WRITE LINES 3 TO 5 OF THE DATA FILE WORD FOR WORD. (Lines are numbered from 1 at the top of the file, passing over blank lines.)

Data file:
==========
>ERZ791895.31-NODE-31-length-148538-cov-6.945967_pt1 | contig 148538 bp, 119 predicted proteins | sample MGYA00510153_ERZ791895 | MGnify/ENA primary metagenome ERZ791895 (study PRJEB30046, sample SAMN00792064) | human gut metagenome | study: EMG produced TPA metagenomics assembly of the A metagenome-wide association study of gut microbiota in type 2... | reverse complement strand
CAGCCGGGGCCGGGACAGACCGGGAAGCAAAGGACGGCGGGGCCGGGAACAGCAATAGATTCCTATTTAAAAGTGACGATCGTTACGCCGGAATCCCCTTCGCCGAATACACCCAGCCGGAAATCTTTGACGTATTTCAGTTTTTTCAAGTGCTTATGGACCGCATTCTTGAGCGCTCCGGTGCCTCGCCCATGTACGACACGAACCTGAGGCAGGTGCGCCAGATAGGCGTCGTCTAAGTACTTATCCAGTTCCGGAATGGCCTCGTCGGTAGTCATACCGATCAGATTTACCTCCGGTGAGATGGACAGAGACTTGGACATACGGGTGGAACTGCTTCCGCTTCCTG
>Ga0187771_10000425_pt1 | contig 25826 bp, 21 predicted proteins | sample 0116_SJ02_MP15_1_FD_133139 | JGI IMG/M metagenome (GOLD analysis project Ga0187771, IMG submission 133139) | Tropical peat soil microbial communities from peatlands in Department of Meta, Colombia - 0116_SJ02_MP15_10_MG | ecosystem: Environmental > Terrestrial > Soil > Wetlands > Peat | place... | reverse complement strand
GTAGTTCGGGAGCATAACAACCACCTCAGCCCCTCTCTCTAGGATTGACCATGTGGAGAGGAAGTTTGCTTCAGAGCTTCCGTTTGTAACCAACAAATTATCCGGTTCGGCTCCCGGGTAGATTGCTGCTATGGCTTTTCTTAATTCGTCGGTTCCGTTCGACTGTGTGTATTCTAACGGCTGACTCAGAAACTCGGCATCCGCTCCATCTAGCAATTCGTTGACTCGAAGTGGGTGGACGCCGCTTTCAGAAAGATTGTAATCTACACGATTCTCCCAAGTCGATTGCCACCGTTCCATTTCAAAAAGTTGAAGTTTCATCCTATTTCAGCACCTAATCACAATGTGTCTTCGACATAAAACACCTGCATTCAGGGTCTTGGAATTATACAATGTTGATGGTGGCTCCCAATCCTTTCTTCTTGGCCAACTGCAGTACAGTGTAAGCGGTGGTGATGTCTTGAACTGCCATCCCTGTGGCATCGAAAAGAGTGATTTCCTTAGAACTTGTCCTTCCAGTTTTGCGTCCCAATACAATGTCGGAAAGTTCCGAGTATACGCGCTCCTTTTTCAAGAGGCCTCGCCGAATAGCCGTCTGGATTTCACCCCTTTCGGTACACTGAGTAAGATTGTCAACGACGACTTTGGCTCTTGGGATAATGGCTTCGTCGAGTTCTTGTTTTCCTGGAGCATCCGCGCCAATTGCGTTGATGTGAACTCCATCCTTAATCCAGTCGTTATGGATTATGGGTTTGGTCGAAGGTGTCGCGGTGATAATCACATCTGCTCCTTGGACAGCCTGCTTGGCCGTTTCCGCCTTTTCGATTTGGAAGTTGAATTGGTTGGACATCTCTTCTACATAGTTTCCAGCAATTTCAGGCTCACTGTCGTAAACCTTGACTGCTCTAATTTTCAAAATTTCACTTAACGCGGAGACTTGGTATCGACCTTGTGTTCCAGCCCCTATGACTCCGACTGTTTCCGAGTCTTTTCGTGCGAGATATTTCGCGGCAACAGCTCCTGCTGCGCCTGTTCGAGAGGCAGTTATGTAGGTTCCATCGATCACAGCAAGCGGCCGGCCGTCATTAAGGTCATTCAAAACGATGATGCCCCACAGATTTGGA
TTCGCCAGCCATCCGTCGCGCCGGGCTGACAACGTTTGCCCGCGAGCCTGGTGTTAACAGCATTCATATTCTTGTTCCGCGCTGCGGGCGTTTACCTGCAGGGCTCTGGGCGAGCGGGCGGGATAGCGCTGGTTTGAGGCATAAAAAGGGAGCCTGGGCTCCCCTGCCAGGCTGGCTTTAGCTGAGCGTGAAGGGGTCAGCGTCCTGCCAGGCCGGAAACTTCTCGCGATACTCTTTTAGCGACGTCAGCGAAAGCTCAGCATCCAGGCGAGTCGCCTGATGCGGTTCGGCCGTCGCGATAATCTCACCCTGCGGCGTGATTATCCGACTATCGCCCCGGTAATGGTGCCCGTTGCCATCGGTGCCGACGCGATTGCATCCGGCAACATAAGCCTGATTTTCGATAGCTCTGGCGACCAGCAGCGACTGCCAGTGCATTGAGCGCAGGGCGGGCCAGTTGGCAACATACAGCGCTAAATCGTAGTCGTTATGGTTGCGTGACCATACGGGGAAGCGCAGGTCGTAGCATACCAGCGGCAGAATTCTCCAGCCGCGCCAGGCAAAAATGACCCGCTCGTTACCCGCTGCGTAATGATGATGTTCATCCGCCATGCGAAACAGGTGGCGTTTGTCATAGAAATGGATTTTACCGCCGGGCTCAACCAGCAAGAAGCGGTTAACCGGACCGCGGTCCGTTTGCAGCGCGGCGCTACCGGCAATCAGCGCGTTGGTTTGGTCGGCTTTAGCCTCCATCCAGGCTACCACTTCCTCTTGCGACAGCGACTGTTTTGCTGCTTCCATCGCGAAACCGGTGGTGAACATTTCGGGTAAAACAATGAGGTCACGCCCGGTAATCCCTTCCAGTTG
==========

>Ga0187771_10000425_pt1 | contig 25826 bp, 21 predicted proteins | sample 0116_SJ02_MP15_1_FD_133139 | JGI IMG/M metagenome (GOLD analysis project Ga0187771, IMG submission 133139) | Tropical peat soil microbial communities from peatlands in Department of Meta, Colombia - 0116_SJ02_MP15_10_MG | ecosystem: Environmental > Terrestrial > Soil > Wetlands > Peat | place... | reverse complement strand
GTAGTTCGGGAGCATAACAACCACCTCAGCCCCTCTCTCTAGGATTGACCATGTGGAGAGGAAGTTTGCTTCAGAGCTTCCGTTTGTAACCAACAAATTATCCGGTTCGGCTCCCGGGTAGATTGCTGCTATGGCTTTTCTTAATTCGTCGGTTCCGTTCGACTGTGTGTATTCTAACGGCTGACTCAGAAACTCGGCATCCGCTCCATCTAGCAATTCGTTGACTCGAAGTGGGTGGACGCCGCTTTCAGAAAGATTGTAATCTACACGATTCTCCCAAGTCGATTGCCACCGTTCCATTTCAAAAAGTTGAAGTTTCATCCTATTTCAGCACCTAATCACAATGTGTCTTCGACATAAAACACCTGCATTCAGGGTCTTGGAATTATACAATGTTGATGGTGGCTCCCAATCCTTTCTTCTTGGCCAACTGCAGTACAGTGTAAGCGGTGGTGATGTCTTGAACTGCCATCCCTGTGGCATCGAAAAGAGTGATTTCCTTAGAACTTGTCCTTCCAGTTTTGCGTCCCAATACAATGTCGGAAAGTTCCGAGTATACGCGCTCCTTTTTCAAGAGGCCTCGCCGAATAGCCGTCTGGATTTCACCCCTTTCGGTACACTGAGTAAGATTGTCAACGACGACTTTGGCTCTTGGGATAATGGCTTCGTCGAGTTCTTGTTTTCCTGGAGCATCCGCGCCAATTGCGTTGATGTGAACTCCATCCTTAATCCAGTCGTTATGGATTATGGGTTTGGTCGAAGGTGTCGCGGTGATAATCACATCTGCTCCTTGGACAGCCTGCTTGGCCGTTTCCGCCTTTTCGATTTGGAAGTTGAATTGGTTGGACATCTCTTCTACATAGTTTCCAGCAATTTCAGGCTCACTGTCGTAAACCTTGACTGCTCTAATTTTCAAAATTTCACTTAACGCGGAGACTTGGTATCGACCTTGTGTTCCAGCCCCTATGACTCCGACTGTTTCCGAGTCTTTTCGTGCGAGATATTTCGCGGCAACAGCTCCTGCTGCGCCTGTTCGAGAGGCAGTTATGTAGGTTCCATCGATCACAGCAAGCGGCCGGCCGTCATTAAGGTCATTCAAAACGATGATGCCCCACAGATTTGGA
TTCGCCAGCCATCCGTCGCGCCGGGCTGACAACGTTTGCCCGCGAGCCTGGTGTTAACAGCATTCATATTCTTGTTCCGCGCTGCGGGCGTTTACCTGCAGGGCTCTGGGCGAGCGGGCGGGATAGCGCTGGTTTGAGGCATAAAAAGGGAGCCTGGGCTCCCCTGCCAGGCTGGCTTTAGCTGAGCGTGAAGGGGTCAGCGTCCTGCCAGGCCGGAAACTTCTCGCGATACTCTTTTAGCGACGTCAGCGAAAGCTCAGCATCCAGGCGAGTCGCCTGATGCGGTTCGGCCGTCGCGATAATCTCACCCTGCGGCGTGATTATCCGACTATCGCCCCGGTAATGGTGCCCGTTGCCATCGGTGCCGACGCGATTGCATCCGGCAACATAAGCCTGATTTTCGATAGCTCTGGCGACCAGCAGCGACTGCCAGTGCATTGAGCGCAGGGCGGGCCAGTTGGCAACATACAGCGCTAAATCGTAGTCGTTATGGTTGCGTGACCATACGGGGAAGCGCAGGTCGTAGCATACCAGCGGCAGAATTCTCCAGCCGCGCCAGGCAAAAATGACCCGCTCGTTACCCGCTGCGTAATGATGATGTTCATCCGCCATGCGAAACAGGTGGCGTTTGTCATAGAAATGGATTTTACCGCCGGGCTCAACCAGCAAGAAGCGGTTAACCGGACCGCGGTCCGTTTGCAGCGCGGCGCTACCGGCAATCAGCGCGTTGGTTTGGTCGGCTTTAGCCTCCATCCAGGCTACCACTTCCTCTTGCGACAGCGACTGTTTTGCTGCTTCCATCGCGAAACCGGTGGTGAACATTTCGGGTAAAACAATGAGGTCACGCCCGGTAATCCCTTCCAGTTG